To read part one of Devon’s series about unemployed dudes engaged in a neo-archaeological dig on the West Coast, click here.
Eppersly slept poorly that night and got out of bed at dawn. He was surprised to find the others already at the river. Farnsworth had removed his t-shirt and tied it around his head like a nomad. His body was alarmingly pale and offered what you might call muffin-hard abs. Landry was throwing a shovel into the riverbed. They’d found a few items already and laid them out on the bank to dry. No one else was around. No kids, no bums, just a rising haze and the early morning sun.
“How long have you guys been here?” Eppersly asked.
“Couple hours.” Farnsworth nodded at the items. “Couple things.”
They’d excavated a wad of old newspaper, a pair of toy cars, and what appeared to be a mossy baseball cleat.
“You’re just in time,” declared Landry.
“He thinks he’s got something big,” said Farnsworth.
“It’s got an antenna, I can see an antenna.”
Eppersly stepped down into the water and helped him free a small space into which he could reach his hand. Landry grimaced as he nudged the item loose from the riverbed. “I’ve heard about these things,” he said. “A guy I used to work with said he had one at home, one of the older guys. It’s a phone, look, it flips open and shut.”
“If only there were some way to activate it. Think of all those old text messages.”
“But would we even be able to read them?”
“Doubtful, that’s Second Decade at best. A few common root words, mother and father, stuff like that.”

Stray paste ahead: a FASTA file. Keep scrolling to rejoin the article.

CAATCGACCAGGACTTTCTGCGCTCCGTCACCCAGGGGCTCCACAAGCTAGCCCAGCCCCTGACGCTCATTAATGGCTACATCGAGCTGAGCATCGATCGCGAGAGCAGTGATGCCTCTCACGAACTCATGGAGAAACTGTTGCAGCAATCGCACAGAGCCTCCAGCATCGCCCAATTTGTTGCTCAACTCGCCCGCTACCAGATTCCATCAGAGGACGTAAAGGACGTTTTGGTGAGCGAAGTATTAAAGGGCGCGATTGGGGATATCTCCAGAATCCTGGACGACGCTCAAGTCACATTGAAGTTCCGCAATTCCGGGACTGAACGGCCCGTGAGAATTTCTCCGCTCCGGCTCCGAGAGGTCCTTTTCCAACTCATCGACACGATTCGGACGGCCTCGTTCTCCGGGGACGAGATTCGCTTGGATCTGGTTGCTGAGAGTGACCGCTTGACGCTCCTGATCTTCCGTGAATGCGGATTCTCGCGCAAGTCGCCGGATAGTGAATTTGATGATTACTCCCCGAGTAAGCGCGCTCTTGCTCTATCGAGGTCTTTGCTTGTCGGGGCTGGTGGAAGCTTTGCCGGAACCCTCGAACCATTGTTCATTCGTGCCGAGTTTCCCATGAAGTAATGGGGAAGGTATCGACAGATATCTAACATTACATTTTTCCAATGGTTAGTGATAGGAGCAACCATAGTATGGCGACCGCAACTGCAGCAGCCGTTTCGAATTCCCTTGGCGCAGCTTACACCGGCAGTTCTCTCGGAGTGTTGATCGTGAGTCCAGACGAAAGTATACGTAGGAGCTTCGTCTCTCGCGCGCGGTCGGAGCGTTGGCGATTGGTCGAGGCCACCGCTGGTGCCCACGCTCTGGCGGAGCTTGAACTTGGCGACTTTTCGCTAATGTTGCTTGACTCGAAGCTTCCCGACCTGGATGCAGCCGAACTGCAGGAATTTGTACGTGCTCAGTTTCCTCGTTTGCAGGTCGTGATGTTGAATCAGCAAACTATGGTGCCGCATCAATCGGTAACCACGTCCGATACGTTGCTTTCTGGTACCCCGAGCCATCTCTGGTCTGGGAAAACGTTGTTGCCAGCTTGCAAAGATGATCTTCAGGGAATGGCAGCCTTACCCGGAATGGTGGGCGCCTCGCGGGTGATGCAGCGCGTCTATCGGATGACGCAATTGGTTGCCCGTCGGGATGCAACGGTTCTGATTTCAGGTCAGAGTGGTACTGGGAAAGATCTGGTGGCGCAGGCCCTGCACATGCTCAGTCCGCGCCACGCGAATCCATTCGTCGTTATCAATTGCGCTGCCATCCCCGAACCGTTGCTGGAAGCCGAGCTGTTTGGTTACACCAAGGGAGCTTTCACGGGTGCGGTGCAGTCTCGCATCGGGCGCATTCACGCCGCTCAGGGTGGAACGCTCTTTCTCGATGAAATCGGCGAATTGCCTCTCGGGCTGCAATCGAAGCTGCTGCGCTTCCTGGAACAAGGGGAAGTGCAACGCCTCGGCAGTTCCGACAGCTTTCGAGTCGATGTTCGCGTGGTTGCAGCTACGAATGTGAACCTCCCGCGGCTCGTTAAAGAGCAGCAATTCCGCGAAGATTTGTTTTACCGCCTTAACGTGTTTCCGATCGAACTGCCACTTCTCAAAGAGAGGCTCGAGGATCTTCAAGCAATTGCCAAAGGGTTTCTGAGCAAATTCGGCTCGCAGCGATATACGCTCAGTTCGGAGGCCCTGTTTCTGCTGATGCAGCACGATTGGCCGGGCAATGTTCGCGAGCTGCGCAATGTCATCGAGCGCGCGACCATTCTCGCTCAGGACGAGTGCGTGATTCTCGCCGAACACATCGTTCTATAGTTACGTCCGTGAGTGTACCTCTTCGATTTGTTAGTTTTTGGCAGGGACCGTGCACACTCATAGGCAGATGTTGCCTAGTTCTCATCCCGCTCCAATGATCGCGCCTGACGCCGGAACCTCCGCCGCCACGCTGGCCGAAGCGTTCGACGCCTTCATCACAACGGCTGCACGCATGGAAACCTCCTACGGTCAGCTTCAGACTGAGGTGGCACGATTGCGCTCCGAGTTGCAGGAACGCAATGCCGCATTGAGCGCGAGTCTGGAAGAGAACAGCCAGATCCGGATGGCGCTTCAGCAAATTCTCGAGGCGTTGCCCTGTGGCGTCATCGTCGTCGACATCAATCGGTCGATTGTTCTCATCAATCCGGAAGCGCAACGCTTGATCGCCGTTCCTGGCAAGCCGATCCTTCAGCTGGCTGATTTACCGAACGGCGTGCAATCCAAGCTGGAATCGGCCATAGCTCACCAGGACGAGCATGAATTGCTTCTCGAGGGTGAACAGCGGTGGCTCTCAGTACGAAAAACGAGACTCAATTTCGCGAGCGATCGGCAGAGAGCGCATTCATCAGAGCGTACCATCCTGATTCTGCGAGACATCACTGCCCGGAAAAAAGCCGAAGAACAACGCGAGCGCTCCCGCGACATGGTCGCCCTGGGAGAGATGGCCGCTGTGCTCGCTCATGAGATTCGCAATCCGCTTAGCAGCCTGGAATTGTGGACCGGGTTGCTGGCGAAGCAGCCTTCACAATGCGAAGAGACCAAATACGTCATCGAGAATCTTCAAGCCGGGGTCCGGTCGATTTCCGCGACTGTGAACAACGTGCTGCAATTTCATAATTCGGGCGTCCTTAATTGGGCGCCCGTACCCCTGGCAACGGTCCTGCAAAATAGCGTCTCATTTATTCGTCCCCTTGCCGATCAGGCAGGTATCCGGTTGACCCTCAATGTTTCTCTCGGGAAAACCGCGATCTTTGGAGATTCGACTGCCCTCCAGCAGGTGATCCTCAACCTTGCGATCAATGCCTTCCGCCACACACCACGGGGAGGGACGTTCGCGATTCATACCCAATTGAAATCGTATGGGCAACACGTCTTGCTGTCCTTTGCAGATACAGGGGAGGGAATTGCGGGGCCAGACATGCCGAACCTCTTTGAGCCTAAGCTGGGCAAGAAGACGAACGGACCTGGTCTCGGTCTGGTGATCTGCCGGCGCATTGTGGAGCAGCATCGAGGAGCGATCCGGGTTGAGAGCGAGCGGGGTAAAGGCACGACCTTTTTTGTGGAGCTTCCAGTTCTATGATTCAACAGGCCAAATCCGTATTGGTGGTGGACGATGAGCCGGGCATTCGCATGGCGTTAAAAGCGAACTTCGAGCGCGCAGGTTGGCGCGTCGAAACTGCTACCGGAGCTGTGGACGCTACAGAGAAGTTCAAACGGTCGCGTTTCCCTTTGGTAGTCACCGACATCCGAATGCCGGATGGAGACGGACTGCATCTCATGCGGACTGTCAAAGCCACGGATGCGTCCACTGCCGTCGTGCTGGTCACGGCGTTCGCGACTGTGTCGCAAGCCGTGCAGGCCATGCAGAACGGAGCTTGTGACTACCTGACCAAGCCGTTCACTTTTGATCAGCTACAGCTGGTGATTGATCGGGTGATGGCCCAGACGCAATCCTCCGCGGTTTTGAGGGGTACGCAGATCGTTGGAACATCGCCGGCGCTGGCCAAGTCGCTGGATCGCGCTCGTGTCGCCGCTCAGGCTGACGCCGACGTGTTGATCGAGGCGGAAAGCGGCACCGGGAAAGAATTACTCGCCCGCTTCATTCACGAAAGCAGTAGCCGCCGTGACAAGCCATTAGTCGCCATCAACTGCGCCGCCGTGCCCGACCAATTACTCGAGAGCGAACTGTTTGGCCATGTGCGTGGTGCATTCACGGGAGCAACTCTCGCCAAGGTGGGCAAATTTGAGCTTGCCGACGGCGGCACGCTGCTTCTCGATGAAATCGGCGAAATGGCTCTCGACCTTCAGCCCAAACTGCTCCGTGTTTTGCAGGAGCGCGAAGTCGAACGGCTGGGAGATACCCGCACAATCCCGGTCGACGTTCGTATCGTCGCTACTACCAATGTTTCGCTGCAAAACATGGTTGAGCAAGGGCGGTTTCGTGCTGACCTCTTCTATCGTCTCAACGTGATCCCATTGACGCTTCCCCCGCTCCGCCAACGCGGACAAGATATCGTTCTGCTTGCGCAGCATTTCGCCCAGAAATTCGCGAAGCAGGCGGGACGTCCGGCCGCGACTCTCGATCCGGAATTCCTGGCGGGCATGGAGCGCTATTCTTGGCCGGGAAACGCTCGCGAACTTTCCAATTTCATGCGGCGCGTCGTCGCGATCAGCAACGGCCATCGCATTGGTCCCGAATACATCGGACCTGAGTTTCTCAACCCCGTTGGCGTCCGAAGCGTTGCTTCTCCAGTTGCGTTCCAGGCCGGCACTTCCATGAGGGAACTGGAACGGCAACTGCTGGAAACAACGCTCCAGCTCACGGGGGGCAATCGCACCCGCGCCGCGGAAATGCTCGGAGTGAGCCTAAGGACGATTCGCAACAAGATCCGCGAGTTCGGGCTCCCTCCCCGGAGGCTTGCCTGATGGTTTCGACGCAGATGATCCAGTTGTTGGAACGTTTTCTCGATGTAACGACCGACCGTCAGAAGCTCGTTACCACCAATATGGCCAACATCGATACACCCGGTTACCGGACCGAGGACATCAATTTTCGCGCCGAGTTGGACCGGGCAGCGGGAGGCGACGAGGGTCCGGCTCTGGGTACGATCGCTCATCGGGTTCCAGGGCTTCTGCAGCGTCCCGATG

The three of them were so absorbed in this new treasure, and in the sense of loss its mystery inspired, that they failed to take note of their visitor: an urban youth. The urban youth stood with a backpack and an expression of smug amusement.
“What are you retards doing?”
“We believe we’ve found an early telephone,” announced Farnsworth.
The urban youth shrugged. “If you say so. Check this out.” He pulled out a butterfly knife and flipped it open and shut in rapid succession. He knew his way around the blade.
“Hey, that’s pretty neat,” said Landry.
“Yeah, well, I gotta go to school. And I can’t take it with me. So I’m gonna leave it under that rock, and if you fuck with it, I’ll kill you.”
Deal, the archaeologists agreed.
They worked quietly for another hour or so and came up with an action figure of a Mexican Luchador. The paint of the spandex outfit had been washed away so that the entire figure was flesh colored, making him appear nude. The lack of figurine genitalia had never looked so odd, thought Eppersly.
“It’s funny, that would just be a children’s toy today. God only knows what they used it for.”
“It could have been some kind of icon,” said Landry.
“Makes sense,” Farnsworth concurred. “You instill belief in a child at an early age. It’s only natural it would evolve into a toy.”
The three grew hungry and agreed to break for lunch. While Eppersly hadn’t thought to pack anything, Farnsworth had brought part of an apple he’d been eating for a few days. The thing was brown and sad. Landry produced his own lunch: a sandwich of bread.